First Cities Campaign Premise

The following was sent to my players to introduce them to the structure of the campaign:

You are a member of a small, Bronze Age nomadic tribe called the Sakas, which has been eking out a livable but brutish existence for many generations on the vast steppe land known as the Sea of Grass. Recently, your tribe has made the decision to flee your ancient homeland in the steppe. Rumors of a vast warband of savage beastmen called the Turukku have become too pressing to ignore, so the elder moot decided the Sakas would join other steppe tribes in fleeing before the Turuk Horde reached the tribe’s grazing hills.

Your destination is the land of Khamaz, a fertile and populated river valley bracketed by arid and semi-arid desert lands, tall mountains, rugged hills, and vast swamps. Considered the original seat of urban civilization, it is a land of shining riches, strange magicks, exotic peoples, and dangers innumerable, but it also seems to be the closest safe haven from the oncoming Turuks. Despite many reservations, the elder moot decided to settle there.


The initial goal of this campaign is for you as the players to keep your tribe alive and intact while finding a new homeland for settlement. Within this broad remit, you are free to take this in any direction you wish. The campaign will operate on two different tracks: 1) strategic decision making for the tribe by the elder moot, which you will run at the start of every game session; and 2) tactical operations/adventures carrying out the directives of the elder moot by your PCs. Therefore, what you need to do to prepare for the first game session is this:

1) Create a clan/family within the tribe, which will serve as the pool from which your PCs come. For your clan/family, please sketch out an elder of some sort (e.g., a family patriarch). This is not a D&D character with stats; simply flesh out personality and other details as you see fit for role-playing purposes. This character is a member of the tribe’s elder moot, the ultimate decision-making body, which operates through consensus and discussion to arrive at the tribe’s strategic goals and actions (e.g. when to move, where to settle, how to handle threats, who to threaten, division of spoils and resources, etc). This track of the game will also be concerned with managing the tribe’s Resources and Assets metrics, which I will explain more fully during the first game session.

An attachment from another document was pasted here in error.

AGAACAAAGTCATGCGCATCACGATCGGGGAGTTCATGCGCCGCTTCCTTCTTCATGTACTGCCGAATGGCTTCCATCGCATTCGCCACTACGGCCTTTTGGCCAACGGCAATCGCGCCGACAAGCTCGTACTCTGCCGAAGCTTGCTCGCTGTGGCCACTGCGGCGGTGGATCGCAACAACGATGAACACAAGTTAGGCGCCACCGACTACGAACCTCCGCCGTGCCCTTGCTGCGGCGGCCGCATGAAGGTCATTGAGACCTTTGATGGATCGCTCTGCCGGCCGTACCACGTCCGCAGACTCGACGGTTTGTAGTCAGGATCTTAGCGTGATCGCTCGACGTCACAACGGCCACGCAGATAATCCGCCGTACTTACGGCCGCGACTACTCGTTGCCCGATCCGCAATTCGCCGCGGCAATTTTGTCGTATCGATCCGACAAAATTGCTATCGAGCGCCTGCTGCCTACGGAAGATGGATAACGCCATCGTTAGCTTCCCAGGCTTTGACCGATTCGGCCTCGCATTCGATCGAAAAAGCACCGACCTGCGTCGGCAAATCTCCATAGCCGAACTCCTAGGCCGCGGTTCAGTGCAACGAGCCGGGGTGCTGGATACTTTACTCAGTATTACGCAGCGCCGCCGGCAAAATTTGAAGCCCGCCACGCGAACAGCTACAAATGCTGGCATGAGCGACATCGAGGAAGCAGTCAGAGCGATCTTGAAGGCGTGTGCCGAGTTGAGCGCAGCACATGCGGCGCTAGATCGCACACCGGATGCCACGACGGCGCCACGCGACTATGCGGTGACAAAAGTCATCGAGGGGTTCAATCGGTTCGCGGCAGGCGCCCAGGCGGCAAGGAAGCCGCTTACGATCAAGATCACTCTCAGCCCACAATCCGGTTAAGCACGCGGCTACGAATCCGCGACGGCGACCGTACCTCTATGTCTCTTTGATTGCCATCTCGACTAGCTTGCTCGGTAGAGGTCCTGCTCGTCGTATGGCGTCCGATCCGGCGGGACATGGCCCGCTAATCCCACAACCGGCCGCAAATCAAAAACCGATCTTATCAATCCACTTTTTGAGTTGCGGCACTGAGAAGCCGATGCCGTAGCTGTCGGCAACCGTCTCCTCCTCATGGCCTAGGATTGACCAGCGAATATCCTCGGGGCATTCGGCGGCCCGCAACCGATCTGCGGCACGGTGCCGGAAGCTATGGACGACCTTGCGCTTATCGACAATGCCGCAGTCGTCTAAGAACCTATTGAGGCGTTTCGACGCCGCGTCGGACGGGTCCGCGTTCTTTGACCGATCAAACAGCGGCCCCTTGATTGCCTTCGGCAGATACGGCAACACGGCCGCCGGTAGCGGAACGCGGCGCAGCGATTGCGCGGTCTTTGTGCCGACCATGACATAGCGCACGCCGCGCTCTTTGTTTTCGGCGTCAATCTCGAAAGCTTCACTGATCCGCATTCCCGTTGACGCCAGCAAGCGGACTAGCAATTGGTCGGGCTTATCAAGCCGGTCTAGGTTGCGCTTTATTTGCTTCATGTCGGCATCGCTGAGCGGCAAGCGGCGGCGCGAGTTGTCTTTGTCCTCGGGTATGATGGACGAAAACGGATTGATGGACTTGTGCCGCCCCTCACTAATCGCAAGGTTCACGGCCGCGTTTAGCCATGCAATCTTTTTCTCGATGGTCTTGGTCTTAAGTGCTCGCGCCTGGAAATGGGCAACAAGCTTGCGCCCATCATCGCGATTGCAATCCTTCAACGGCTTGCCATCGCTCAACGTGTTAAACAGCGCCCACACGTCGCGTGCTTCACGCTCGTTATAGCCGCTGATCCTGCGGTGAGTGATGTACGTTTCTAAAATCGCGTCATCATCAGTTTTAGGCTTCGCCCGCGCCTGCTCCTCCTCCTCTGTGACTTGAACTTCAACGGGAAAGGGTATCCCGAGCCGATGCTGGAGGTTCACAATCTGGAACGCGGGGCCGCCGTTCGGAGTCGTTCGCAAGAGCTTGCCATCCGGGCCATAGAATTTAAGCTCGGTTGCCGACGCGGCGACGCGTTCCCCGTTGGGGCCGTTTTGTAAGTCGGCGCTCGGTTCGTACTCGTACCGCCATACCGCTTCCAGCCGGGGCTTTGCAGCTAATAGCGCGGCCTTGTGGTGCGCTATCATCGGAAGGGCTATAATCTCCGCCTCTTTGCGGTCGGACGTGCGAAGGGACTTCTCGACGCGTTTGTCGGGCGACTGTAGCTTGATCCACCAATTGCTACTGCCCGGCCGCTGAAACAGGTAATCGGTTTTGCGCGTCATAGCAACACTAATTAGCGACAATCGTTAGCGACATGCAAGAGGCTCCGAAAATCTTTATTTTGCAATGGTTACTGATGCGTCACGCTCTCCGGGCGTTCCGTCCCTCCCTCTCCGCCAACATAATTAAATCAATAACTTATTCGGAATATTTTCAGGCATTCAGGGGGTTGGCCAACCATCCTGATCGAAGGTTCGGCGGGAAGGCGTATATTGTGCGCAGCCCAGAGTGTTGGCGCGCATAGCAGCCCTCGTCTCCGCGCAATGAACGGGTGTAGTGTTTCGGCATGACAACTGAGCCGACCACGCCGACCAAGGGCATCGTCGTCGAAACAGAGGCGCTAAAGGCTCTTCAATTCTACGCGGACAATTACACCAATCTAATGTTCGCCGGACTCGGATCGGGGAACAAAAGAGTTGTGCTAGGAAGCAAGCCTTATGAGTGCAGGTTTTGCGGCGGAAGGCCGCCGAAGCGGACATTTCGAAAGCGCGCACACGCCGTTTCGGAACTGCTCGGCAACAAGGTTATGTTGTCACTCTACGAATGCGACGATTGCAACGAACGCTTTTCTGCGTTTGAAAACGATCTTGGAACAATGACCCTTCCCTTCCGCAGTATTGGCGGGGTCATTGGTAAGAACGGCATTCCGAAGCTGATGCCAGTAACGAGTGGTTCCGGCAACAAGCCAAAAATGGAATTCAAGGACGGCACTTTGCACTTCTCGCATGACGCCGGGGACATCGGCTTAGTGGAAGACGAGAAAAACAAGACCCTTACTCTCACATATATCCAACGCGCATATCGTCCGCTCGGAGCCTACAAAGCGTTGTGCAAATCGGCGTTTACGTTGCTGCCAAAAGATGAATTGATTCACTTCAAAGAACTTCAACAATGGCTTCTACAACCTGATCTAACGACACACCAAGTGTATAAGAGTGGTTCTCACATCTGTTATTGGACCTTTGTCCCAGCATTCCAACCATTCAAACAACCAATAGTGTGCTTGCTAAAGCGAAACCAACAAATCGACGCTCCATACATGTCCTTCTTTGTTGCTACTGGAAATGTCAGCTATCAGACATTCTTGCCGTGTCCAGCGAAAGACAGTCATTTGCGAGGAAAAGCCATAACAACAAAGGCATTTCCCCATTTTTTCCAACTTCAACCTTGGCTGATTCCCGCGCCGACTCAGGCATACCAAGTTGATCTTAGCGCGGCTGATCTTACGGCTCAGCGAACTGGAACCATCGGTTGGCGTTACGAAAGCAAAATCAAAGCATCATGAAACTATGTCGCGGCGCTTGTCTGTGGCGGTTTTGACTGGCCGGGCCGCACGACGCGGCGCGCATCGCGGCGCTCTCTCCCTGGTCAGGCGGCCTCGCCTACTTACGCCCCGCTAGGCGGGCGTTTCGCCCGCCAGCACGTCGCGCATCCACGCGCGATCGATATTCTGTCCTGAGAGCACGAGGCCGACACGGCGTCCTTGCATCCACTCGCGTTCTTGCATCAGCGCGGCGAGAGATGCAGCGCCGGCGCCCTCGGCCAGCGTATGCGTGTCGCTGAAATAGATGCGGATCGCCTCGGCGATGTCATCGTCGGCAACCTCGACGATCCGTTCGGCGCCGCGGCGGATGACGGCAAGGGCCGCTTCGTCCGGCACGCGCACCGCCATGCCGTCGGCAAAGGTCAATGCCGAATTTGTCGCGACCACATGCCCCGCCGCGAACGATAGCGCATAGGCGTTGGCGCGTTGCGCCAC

2) Create a PC that is a member of your clan/family (or more than one if you want). This PC is part of the tribe’s rangers, a group of adventurers/scouts/warriors who carry out the tasks assigned by the elder moot. The rewards for adventures on this track will involve obtaining Resources/Assets for the tribe and individual wealth for your PC and clan/family.

*Special Snowflake Exception: You have the option to create a PC that does not originally come from the nomadic tribes of the Sea of Grass (but rather an exile of some sort from Khamaz itself). In that case, you would still create a clan/family with an elder, representing the tribal group your outsider has latched onto. I would then work with you to craft a PC with the appropriate background and class details. That said, only 1 player at the start of the campaign is allowed to use the Special Snowflake Exception. If more than one player wants to create an outsider character, you’ll either need to work out amongst yourselves who gets the exception or you’ll have to dice for it.